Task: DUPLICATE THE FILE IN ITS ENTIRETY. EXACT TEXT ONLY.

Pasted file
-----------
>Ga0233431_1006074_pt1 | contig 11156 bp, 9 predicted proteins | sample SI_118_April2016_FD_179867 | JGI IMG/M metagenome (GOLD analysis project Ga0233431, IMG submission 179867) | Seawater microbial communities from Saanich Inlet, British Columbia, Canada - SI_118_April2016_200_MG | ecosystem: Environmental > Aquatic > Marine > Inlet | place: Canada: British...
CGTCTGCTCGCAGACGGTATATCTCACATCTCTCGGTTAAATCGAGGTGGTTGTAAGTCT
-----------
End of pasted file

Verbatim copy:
>Ga0233431_1006074_pt1 | contig 11156 bp, 9 predicted proteins | sample SI_118_April2016_FD_179867 | JGI IMG/M metagenome (GOLD analysis project Ga0233431, IMG submission 179867) | Seawater microbial communities from Saanich Inlet, British Columbia, Canada - SI_118_April2016_200_MG | ecosystem: Environmental > Aquatic > Marine > Inlet | place: Canada: British...
CGTCTGCTCGCAGACGGTATATCTCACATCTCTCGGTTAAATCGAGGTGGTTGTAAGTCT